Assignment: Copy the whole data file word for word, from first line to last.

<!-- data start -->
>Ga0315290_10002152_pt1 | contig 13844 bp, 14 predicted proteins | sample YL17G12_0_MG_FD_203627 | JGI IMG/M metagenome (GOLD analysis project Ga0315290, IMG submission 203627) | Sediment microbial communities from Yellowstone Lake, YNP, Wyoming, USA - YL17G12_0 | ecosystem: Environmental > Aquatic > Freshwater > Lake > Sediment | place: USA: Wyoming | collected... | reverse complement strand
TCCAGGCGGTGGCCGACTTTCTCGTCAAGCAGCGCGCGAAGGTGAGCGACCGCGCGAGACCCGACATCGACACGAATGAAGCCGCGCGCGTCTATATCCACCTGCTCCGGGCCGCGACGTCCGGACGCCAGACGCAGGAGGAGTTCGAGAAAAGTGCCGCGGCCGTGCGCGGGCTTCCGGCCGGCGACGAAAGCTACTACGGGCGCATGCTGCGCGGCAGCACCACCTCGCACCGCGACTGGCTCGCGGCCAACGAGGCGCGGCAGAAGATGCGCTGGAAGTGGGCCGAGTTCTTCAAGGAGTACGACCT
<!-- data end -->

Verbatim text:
>Ga0315290_10002152_pt1 | contig 13844 bp, 14 predicted proteins | sample YL17G12_0_MG_FD_203627 | JGI IMG/M metagenome (GOLD analysis project Ga0315290, IMG submission 203627) | Sediment microbial communities from Yellowstone Lake, YNP, Wyoming, USA - YL17G12_0 | ecosystem: Environmental > Aquatic > Freshwater > Lake > Sediment | place: USA: Wyoming | collected... | reverse complement strand
TCCAGGCGGTGGCCGACTTTCTCGTCAAGCAGCGCGCGAAGGTGAGCGACCGCGCGAGACCCGACATCGACACGAATGAAGCCGCGCGCGTCTATATCCACCTGCTCCGGGCCGCGACGTCCGGACGCCAGACGCAGGAGGAGTTCGAGAAAAGTGCCGCGGCCGTGCGCGGGCTTCCGGCCGGCGACGAAAGCTACTACGGGCGCATGCTGCGCGGCAGCACCACCTCGCACCGCGACTGGCTCGCGGCCAACGAGGCGCGGCAGAAGATGCGCTGGAAGTGGGCCGAGTTCTTCAAGGAGTACGACCT